We'd be lying if we said there weren't some days when we wished we were one of those mothers who could simply 'do it all'. While we know these people don't actually exist, we can't help but daydream about how simple life would be if we weren't so comatose with exhaustion and overwhelmed with responsibility that we had to ask for help.
Seeking to remind mothers that it's not only OK to ask for help but genuinely beneficial for both us and our little ones, a blogger for the Huffington Post named Beth Clark has penned a heartfelt piece on why us mums need to ask for and accept assistance as regularly as we need it.
"You were not designed to do this alone. The job is too big, the responsibility too great. But you want to say you can do it," Beth, a nurse, doula, breastfeeding bounsellor and Postpartum Wellness Advocate, writes in words which are bound to resonate with mothers all over the world.
"Your heart is intent on being the one to raise your children, the one to have the most influence and the one working hard enough to earn the title mum, Mom, Mamma and Mother.. But you are already worth that title, because of who you are."
"A community of human beings raising the next generation, " she continues. "Don’t get me wrong, we have a responsibility for the children in our personal care — but many civilizations and groups understand the importance of reaching out and accepting the help offered... it often is not even a question."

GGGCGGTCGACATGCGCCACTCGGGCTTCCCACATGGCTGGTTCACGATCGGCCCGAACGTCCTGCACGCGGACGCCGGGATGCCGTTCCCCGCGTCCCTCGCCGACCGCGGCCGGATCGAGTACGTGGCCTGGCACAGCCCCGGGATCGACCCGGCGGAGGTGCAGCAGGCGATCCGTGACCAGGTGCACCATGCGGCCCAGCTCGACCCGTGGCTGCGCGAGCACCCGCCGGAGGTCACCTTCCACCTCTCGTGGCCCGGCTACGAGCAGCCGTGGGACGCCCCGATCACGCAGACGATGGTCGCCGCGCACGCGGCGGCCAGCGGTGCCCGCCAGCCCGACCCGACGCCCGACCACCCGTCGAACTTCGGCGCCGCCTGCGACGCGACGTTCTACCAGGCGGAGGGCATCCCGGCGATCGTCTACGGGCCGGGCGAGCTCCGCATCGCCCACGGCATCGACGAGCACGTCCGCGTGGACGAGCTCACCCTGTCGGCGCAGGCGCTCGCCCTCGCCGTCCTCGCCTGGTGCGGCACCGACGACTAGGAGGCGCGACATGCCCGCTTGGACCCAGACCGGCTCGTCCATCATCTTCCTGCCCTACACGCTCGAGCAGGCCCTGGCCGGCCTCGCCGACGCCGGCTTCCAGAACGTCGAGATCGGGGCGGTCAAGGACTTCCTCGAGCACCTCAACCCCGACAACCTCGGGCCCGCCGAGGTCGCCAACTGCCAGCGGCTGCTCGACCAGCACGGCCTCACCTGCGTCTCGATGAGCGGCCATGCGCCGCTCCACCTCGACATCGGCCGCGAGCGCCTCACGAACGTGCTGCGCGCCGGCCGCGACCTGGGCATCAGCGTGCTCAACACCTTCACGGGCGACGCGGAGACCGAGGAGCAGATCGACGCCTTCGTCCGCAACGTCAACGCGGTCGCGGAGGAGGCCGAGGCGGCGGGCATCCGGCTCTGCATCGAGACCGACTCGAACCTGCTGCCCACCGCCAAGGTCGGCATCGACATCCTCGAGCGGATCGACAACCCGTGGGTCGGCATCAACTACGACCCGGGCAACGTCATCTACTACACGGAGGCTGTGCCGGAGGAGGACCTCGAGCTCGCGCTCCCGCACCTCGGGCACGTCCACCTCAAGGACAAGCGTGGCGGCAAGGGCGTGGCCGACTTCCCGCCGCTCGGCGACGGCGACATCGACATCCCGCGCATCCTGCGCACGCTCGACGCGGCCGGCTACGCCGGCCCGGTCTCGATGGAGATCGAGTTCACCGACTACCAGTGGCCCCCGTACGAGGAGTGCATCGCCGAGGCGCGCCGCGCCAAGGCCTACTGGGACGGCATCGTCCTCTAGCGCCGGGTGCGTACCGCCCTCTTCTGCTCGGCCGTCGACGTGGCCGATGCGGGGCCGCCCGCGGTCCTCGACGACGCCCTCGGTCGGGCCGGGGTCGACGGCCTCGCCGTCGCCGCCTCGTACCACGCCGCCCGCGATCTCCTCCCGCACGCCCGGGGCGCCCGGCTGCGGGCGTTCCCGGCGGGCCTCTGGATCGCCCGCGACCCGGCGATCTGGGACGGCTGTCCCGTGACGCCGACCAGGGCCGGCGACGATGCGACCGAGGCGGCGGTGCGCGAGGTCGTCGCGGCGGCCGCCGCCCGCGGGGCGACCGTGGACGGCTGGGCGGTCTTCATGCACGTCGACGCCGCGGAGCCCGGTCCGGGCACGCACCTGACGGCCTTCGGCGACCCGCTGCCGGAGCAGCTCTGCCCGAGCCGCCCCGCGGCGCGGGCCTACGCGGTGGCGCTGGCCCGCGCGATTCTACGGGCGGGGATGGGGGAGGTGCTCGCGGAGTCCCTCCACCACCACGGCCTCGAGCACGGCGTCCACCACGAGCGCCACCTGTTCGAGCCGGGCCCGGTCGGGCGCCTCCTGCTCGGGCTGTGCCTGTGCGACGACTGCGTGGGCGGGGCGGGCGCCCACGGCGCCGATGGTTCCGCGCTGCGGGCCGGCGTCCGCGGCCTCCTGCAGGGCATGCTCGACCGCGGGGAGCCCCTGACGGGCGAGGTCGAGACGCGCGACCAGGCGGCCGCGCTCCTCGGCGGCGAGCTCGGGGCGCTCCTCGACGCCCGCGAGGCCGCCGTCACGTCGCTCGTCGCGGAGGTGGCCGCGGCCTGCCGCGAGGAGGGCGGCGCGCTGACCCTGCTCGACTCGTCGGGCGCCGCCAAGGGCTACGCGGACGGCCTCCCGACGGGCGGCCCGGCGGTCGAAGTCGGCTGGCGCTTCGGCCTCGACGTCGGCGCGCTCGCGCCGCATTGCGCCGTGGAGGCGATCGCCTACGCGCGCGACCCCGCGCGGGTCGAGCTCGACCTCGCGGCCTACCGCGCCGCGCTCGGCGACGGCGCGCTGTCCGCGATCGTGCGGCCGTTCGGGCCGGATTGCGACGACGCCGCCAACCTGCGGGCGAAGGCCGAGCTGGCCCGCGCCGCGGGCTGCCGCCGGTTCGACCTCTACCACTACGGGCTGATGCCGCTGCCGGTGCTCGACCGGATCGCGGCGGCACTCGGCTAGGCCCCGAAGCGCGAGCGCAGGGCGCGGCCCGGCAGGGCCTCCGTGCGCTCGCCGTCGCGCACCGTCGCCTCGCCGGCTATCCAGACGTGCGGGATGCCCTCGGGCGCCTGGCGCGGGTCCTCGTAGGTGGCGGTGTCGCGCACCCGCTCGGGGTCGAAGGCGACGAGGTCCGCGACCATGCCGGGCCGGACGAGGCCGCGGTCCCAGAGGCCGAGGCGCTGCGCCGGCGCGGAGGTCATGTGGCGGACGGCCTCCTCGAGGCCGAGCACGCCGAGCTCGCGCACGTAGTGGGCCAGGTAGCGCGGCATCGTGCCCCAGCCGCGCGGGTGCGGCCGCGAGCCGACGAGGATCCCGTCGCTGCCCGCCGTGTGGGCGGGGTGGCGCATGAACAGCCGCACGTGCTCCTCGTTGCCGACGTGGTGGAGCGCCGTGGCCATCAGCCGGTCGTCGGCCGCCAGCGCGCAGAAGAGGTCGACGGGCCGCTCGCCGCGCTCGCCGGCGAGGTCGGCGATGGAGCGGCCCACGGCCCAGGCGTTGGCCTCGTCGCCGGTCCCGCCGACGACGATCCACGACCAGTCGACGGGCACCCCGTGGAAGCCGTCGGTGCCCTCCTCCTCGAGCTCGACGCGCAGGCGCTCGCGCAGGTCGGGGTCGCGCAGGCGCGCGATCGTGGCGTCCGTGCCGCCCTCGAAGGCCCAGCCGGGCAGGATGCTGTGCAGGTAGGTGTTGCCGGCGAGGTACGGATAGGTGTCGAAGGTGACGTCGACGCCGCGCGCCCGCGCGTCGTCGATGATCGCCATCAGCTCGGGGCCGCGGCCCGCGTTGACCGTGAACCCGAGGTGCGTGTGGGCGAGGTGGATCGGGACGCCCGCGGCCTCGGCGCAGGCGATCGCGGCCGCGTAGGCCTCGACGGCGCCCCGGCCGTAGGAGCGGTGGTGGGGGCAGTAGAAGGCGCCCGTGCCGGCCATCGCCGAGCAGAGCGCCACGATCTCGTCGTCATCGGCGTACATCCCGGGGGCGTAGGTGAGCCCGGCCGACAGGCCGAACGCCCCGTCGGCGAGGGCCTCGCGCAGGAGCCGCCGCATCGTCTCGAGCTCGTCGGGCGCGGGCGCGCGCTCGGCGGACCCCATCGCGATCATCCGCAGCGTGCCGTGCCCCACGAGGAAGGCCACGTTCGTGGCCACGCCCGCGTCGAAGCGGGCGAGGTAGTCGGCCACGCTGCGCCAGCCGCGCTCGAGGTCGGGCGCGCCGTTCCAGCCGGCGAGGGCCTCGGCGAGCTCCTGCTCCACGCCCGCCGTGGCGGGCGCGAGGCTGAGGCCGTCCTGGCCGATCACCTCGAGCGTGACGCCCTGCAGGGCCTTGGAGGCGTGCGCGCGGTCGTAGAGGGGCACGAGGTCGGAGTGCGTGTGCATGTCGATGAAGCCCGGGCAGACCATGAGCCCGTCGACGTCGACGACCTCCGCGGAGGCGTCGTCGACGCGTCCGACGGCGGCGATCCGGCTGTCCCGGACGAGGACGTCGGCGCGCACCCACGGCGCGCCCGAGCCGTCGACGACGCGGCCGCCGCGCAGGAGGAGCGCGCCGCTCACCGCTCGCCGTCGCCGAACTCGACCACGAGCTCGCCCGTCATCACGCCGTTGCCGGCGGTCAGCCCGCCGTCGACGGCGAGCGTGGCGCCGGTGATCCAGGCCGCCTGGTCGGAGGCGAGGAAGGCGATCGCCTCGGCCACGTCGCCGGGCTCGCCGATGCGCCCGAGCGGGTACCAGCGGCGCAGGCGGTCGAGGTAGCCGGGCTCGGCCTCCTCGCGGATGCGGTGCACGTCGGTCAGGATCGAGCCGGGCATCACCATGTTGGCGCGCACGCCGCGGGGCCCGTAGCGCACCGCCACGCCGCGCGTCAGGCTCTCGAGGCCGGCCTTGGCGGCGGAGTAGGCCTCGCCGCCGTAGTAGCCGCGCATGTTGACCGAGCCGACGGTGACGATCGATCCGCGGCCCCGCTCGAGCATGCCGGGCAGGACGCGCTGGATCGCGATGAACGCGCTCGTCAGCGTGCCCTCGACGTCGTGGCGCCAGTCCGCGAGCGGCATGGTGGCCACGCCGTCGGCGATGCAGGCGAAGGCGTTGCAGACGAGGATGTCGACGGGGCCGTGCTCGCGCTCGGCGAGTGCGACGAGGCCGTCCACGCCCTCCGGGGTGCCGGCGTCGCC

Reminding her fellow mothers that seeking and enjoying the assistance you're given is nothing to be ashamed of, Beth writes: "It does not take an ounce of respect away from you, the mother, who utilises that village to help you and your family. Shut out the stigma that you have to do it all and that you have to plan, host, have all the answers, time and patience for full-time parenting."
Beth goes to address the myriad of emotions us mothers feel at difference points in our journey through parenthood, writing: "Your babies will always be yours, despite them spending time with others. Your babies will call you Mom no matter if they have a day or two a week outside of your care, and you are worth the title of Mom even if you accept those days when they come knocking."
Concluding her post with a nod to the future, Beth encourages other mothers to extend the same help they are often offered, writing: "There is no shame in forming your own village. Create it. Use it. Love it. And then pay it forward and link arms around another family."
This is one blog which is bound to strike a chord with millions of mums.